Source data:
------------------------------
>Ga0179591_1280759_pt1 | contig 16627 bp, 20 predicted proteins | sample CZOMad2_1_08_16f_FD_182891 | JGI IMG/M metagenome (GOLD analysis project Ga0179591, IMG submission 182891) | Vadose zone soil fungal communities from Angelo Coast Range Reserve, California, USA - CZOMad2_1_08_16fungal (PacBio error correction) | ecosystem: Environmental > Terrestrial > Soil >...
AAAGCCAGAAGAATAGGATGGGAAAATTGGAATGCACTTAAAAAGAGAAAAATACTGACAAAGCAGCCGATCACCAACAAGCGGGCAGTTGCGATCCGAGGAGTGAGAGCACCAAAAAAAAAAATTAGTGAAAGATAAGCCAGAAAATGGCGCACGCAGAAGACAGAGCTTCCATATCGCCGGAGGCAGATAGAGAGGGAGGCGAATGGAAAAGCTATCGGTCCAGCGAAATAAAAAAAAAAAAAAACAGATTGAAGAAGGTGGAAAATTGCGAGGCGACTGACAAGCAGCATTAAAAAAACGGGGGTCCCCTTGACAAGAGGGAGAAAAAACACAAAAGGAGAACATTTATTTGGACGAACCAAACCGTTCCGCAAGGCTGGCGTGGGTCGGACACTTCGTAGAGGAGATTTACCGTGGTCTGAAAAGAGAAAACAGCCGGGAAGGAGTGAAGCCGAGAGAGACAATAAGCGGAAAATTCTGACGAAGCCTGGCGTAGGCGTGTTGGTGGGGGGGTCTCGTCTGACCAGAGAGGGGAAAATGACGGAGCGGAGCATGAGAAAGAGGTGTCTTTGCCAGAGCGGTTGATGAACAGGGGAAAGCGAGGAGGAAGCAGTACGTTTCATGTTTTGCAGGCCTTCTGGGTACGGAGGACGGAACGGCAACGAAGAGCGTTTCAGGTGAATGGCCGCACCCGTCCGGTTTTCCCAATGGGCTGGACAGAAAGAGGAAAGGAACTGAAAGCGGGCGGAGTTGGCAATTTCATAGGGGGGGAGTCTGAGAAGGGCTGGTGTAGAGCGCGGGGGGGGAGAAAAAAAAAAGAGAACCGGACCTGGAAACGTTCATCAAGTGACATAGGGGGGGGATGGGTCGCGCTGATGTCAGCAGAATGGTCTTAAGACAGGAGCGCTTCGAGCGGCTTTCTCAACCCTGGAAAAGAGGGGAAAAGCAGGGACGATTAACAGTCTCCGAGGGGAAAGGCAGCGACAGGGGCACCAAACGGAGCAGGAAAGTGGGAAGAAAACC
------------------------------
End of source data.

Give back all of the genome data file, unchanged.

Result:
>Ga0179591_1280759_pt1 | contig 16627 bp, 20 predicted proteins | sample CZOMad2_1_08_16f_FD_182891 | JGI IMG/M metagenome (GOLD analysis project Ga0179591, IMG submission 182891) | Vadose zone soil fungal communities from Angelo Coast Range Reserve, California, USA - CZOMad2_1_08_16fungal (PacBio error correction) | ecosystem: Environmental > Terrestrial > Soil >...
AAAGCCAGAAGAATAGGATGGGAAAATTGGAATGCACTTAAAAAGAGAAAAATACTGACAAAGCAGCCGATCACCAACAAGCGGGCAGTTGCGATCCGAGGAGTGAGAGCACCAAAAAAAAAAATTAGTGAAAGATAAGCCAGAAAATGGCGCACGCAGAAGACAGAGCTTCCATATCGCCGGAGGCAGATAGAGAGGGAGGCGAATGGAAAAGCTATCGGTCCAGCGAAATAAAAAAAAAAAAAAACAGATTGAAGAAGGTGGAAAATTGCGAGGCGACTGACAAGCAGCATTAAAAAAACGGGGGTCCCCTTGACAAGAGGGAGAAAAAACACAAAAGGAGAACATTTATTTGGACGAACCAAACCGTTCCGCAAGGCTGGCGTGGGTCGGACACTTCGTAGAGGAGATTTACCGTGGTCTGAAAAGAGAAAACAGCCGGGAAGGAGTGAAGCCGAGAGAGACAATAAGCGGAAAATTCTGACGAAGCCTGGCGTAGGCGTGTTGGTGGGGGGGTCTCGTCTGACCAGAGAGGGGAAAATGACGGAGCGGAGCATGAGAAAGAGGTGTCTTTGCCAGAGCGGTTGATGAACAGGGGAAAGCGAGGAGGAAGCAGTACGTTTCATGTTTTGCAGGCCTTCTGGGTACGGAGGACGGAACGGCAACGAAGAGCGTTTCAGGTGAATGGCCGCACCCGTCCGGTTTTCCCAATGGGCTGGACAGAAAGAGGAAAGGAACTGAAAGCGGGCGGAGTTGGCAATTTCATAGGGGGGGAGTCTGAGAAGGGCTGGTGTAGAGCGCGGGGGGGGAGAAAAAAAAAAGAGAACCGGACCTGGAAACGTTCATCAAGTGACATAGGGGGGGGATGGGTCGCGCTGATGTCAGCAGAATGGTCTTAAGACAGGAGCGCTTCGAGCGGCTTTCTCAACCCTGGAAAAGAGGGGAAAAGCAGGGACGATTAACAGTCTCCGAGGGGAAAGGCAGCGACAGGGGCACCAAACGGAGCAGGAAAGTGGGAAGAAAACC